Neurobiology of Everyday Communication: What Have We Learned from Music?

Nina Kraus*, Travis White-Schwoch

*Corresponding author for this work

Research output: Contribution to journalReview articlepeer-review

17 Scopus citations

Abstract

Sound is an invisible but powerful force that is central to everyday life. Studies in the neurobiology of everyday communication seek to elucidate the neural mechanisms underlying sound processing, their stability, their plasticity, and their links to language abilities and disabilities. This sound processing lies at the nexus of cognitive, sensorimotor, and reward networks. Music provides a powerful experimental model to understand these biological foundations of communication, especially with regard to auditory learning. We review studies of music training that employ a biological approach to reveal the integrity of sound processing in the brain, the bearing these mechanisms have on everyday communication, and how these processes are shaped by experience. Together, these experiments illustrate that music works in synergistic partnerships with language skills and the ability to make sense of speech in complex, everyday listening environments. The active, repeated engagement with sound demanded by music making augments the neural processing of speech, eventually cascading to listening and language. This generalization from music to everyday communications illustrates both that these auditory brain mechanisms have a profound potential for plasticity and that sound processing is biologically intertwined with listening and language skills. A new wave of studies has pushed neuroscience beyond the traditional laboratory by revealing the effects of community music training in underserved populations. These community-based studies reinforce laboratory work highlight how the auditory system achieves a remarkable balance between stability and flexibility in processing speech. Moreover, these community studies have the potential to inform health care, education, and social policy by lending a neurobiological perspective to their efficacy.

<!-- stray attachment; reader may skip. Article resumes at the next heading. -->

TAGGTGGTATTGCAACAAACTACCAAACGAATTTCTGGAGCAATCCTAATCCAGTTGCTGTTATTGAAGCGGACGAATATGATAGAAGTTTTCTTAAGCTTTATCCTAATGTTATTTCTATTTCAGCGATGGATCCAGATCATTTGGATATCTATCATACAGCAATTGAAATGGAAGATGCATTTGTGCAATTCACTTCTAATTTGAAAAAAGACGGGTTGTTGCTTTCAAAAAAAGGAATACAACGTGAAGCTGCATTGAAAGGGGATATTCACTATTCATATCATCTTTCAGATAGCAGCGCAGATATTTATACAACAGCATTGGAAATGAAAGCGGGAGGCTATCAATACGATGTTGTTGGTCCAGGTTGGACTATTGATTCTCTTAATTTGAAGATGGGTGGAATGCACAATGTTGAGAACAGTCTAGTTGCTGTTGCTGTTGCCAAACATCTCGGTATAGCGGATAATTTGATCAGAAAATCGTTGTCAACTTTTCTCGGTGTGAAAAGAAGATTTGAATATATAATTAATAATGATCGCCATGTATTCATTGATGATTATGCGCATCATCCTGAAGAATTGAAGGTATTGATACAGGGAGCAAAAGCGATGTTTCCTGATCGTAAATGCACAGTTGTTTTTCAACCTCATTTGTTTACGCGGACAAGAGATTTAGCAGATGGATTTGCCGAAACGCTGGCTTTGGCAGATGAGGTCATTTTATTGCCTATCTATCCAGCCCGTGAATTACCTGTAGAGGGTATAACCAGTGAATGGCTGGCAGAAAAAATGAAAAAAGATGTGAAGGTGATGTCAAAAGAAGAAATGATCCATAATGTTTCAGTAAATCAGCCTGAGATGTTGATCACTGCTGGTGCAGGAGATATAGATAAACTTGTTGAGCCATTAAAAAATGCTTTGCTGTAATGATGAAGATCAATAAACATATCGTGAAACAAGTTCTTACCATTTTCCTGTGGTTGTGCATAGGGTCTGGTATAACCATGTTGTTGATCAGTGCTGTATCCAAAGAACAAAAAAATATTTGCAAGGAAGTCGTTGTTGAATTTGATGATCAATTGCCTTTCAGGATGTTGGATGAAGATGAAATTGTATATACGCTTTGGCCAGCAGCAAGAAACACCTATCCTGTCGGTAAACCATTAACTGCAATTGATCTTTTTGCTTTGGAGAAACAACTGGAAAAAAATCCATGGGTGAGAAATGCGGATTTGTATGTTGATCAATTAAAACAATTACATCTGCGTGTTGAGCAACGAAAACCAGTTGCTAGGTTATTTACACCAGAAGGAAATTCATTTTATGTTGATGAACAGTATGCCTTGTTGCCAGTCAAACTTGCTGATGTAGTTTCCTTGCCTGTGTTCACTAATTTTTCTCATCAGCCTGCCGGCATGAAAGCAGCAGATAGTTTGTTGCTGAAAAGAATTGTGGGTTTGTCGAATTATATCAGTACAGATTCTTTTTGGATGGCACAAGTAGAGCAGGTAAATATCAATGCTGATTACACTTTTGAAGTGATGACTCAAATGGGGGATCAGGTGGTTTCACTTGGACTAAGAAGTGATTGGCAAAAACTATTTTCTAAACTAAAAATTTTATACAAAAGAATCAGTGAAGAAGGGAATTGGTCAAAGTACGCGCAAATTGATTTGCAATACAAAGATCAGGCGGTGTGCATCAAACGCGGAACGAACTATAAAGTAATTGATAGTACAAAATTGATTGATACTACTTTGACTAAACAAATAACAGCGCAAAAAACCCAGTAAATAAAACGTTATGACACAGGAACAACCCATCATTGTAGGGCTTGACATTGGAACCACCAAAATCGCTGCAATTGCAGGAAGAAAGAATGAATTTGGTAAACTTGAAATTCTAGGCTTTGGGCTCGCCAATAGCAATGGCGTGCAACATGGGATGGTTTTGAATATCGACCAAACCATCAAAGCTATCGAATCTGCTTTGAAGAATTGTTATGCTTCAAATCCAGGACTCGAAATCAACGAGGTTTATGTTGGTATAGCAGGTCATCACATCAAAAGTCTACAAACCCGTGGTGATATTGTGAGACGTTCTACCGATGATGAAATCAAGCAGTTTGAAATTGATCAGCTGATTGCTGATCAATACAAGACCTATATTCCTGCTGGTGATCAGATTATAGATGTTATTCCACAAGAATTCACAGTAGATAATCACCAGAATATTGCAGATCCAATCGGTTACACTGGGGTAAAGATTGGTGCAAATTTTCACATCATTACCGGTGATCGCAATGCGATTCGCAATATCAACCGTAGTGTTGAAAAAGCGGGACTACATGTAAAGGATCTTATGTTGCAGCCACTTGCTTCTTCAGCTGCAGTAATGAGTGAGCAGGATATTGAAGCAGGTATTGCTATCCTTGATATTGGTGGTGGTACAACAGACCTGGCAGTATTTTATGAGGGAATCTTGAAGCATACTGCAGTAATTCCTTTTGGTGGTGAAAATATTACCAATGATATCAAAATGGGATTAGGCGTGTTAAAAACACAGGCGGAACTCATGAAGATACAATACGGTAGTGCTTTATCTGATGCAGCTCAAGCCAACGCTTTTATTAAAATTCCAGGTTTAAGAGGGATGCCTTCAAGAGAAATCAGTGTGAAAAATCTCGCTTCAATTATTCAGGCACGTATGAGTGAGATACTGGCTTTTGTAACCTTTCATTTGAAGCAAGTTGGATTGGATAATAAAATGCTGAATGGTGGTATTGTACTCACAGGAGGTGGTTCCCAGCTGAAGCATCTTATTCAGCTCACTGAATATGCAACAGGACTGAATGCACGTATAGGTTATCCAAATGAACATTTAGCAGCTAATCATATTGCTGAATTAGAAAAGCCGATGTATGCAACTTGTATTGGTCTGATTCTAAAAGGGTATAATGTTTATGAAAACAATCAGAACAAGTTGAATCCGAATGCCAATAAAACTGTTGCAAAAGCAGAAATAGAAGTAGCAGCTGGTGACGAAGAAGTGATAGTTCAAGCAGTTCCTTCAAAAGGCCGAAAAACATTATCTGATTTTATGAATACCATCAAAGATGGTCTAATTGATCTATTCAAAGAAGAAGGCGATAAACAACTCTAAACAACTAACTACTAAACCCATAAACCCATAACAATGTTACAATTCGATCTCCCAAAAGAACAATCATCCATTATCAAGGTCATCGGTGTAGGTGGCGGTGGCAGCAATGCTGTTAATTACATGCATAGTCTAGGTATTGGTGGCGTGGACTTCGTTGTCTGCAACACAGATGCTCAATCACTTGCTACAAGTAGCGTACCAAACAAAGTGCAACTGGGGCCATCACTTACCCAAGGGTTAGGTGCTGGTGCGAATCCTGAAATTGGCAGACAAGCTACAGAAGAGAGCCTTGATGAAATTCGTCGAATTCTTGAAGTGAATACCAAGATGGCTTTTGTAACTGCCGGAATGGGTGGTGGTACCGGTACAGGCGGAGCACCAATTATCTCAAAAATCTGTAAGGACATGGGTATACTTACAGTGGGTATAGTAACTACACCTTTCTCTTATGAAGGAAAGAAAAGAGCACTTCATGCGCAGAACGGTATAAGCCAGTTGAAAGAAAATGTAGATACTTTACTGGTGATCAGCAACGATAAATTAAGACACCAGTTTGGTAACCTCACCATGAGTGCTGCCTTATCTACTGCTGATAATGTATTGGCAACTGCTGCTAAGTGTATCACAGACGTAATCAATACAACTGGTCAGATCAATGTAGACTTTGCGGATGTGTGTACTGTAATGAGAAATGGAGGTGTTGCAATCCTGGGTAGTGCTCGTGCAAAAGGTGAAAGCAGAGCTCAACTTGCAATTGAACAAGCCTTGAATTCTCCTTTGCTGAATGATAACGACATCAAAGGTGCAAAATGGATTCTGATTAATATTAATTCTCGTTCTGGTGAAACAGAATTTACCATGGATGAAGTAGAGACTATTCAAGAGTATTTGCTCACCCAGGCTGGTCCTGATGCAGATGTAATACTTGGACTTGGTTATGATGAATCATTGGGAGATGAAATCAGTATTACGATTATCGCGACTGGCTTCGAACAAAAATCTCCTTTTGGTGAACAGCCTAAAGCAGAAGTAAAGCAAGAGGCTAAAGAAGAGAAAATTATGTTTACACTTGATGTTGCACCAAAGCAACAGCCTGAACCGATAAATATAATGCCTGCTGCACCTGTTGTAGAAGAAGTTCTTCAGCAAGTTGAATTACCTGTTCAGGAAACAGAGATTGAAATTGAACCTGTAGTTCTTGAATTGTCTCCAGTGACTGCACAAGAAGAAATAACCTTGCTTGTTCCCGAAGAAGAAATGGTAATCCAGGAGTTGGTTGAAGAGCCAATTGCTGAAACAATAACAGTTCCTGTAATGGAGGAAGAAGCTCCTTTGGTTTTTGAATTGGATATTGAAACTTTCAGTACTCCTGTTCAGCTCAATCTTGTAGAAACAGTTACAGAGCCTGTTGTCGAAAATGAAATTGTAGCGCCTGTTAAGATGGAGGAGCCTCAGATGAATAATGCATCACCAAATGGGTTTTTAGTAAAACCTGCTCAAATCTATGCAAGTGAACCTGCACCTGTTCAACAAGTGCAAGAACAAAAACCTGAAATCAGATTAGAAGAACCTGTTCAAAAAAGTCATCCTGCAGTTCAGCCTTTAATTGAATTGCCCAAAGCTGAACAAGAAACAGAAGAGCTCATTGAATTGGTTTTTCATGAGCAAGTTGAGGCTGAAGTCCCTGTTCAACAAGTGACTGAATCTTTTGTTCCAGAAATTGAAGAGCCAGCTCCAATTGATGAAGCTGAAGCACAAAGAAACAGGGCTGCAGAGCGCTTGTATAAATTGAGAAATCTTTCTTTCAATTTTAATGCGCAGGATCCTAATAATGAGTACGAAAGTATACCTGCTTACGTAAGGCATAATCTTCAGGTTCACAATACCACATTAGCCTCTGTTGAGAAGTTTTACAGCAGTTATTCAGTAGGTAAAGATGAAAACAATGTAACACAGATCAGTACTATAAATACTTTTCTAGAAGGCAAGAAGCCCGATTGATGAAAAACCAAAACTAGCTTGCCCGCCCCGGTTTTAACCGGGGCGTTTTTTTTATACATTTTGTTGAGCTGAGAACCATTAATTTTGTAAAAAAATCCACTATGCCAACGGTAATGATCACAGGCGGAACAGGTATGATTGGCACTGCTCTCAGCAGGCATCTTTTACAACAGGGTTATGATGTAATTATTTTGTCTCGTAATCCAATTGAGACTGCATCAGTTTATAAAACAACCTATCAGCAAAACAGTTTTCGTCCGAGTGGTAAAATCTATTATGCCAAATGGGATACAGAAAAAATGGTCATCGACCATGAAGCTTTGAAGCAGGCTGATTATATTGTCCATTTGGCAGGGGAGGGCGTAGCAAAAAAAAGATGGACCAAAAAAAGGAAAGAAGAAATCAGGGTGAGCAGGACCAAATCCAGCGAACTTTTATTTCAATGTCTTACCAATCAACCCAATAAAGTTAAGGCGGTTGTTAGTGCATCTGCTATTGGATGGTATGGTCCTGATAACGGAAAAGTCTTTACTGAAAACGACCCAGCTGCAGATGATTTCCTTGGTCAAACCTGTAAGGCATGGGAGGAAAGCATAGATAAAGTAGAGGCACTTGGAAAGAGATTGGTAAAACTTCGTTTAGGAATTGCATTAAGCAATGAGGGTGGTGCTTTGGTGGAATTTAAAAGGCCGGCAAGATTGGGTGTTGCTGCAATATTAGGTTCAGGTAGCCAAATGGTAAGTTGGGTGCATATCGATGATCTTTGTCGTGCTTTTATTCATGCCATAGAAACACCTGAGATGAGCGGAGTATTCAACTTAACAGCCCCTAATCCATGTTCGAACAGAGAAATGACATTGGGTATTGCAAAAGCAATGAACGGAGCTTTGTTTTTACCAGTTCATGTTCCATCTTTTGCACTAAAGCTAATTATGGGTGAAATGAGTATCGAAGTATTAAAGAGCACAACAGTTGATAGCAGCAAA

Original languageEnglish (US)
Pages (from-to)287-298
Number of pages12
JournalNeuroscientist
Volume23
Issue number3
DOIs
StatePublished - Jun 1 2017

Keywords

  • auditory neuroplasticity
  • auditory processing
  • frequency-following response
  • listening
  • literacy
  • music

ASJC Scopus subject areas

  • Neuroscience(all)
  • Clinical Neurology

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